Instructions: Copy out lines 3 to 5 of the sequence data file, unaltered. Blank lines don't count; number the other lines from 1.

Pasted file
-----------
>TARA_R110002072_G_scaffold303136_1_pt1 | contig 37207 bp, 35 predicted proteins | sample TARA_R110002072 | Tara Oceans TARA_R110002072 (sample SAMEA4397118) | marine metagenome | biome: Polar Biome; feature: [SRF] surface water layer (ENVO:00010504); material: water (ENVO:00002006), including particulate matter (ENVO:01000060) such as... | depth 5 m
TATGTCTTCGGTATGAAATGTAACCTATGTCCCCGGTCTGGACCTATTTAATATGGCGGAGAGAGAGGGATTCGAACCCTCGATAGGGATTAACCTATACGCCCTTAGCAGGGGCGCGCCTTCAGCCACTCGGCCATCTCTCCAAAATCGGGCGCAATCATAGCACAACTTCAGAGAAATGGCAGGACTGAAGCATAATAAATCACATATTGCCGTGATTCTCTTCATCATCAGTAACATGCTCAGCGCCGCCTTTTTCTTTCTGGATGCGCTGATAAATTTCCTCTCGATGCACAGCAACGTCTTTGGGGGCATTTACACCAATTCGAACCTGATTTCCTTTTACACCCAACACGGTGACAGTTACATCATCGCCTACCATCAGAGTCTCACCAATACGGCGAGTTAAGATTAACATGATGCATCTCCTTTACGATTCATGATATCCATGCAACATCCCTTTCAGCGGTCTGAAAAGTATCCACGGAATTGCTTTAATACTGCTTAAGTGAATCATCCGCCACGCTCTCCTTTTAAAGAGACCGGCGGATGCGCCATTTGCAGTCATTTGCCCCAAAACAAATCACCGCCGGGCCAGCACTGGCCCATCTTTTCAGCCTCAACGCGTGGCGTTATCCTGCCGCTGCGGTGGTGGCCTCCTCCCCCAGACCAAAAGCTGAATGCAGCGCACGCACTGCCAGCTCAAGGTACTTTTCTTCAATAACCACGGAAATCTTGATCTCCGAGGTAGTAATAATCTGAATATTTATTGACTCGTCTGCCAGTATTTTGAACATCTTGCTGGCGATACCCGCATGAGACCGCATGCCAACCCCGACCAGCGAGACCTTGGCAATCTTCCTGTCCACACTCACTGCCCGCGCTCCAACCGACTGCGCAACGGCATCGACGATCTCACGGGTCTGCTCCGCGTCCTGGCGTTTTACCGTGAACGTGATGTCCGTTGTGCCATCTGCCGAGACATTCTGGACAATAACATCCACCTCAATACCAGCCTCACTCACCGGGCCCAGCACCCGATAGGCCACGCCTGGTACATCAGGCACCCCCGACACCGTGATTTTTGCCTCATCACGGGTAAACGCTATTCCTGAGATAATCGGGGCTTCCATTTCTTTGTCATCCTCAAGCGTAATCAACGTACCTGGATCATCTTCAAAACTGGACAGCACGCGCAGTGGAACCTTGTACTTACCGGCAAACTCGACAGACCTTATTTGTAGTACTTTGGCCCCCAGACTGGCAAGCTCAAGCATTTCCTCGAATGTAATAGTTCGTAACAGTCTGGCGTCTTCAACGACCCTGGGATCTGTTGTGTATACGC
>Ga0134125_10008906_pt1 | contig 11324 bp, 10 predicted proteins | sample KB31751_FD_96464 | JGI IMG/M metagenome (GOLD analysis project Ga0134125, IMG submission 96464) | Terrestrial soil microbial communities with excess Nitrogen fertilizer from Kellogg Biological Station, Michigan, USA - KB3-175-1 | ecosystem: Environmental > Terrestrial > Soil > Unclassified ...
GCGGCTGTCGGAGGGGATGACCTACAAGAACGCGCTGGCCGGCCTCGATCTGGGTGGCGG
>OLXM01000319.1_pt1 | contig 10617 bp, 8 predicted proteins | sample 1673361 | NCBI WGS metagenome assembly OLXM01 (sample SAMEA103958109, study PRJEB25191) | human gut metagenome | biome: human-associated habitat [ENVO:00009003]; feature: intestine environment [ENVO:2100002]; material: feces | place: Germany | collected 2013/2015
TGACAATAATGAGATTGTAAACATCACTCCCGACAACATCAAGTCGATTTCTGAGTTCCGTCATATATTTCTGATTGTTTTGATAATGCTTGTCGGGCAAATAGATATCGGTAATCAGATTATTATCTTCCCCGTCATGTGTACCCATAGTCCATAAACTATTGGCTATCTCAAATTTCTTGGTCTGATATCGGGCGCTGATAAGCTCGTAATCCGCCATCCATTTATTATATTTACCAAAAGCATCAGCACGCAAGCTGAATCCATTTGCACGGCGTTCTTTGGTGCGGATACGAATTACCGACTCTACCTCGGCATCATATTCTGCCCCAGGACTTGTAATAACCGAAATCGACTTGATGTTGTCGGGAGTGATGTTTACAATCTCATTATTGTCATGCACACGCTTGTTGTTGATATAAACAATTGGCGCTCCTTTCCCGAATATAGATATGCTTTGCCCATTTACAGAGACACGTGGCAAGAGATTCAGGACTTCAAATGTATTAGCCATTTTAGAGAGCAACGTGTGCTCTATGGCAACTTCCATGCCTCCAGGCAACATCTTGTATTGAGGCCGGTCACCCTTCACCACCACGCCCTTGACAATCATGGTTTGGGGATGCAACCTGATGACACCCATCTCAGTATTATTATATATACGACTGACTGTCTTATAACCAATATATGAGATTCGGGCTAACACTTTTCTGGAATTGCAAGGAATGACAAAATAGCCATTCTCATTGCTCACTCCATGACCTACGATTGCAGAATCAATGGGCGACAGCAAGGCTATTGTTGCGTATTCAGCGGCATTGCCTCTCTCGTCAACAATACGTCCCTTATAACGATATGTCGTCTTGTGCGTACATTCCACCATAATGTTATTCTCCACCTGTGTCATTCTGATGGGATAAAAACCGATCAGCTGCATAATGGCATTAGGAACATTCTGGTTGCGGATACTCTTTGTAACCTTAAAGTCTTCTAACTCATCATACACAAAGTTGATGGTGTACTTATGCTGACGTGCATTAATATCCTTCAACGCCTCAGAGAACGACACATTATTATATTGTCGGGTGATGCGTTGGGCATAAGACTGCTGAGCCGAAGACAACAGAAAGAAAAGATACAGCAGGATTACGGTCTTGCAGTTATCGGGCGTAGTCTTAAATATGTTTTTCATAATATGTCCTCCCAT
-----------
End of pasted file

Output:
>Ga0134125_10008906_pt1 | contig 11324 bp, 10 predicted proteins | sample KB31751_FD_96464 | JGI IMG/M metagenome (GOLD analysis project Ga0134125, IMG submission 96464) | Terrestrial soil microbial communities with excess Nitrogen fertilizer from Kellogg Biological Station, Michigan, USA - KB3-175-1 | ecosystem: Environmental > Terrestrial > Soil > Unclassified ...
GCGGCTGTCGGAGGGGATGACCTACAAGAACGCGCTGGCCGGCCTCGATCTGGGTGGCGG
>OLXM01000319.1_pt1 | contig 10617 bp, 8 predicted proteins | sample 1673361 | NCBI WGS metagenome assembly OLXM01 (sample SAMEA103958109, study PRJEB25191) | human gut metagenome | biome: human-associated habitat [ENVO:00009003]; feature: intestine environment [ENVO:2100002]; material: feces | place: Germany | collected 2013/2015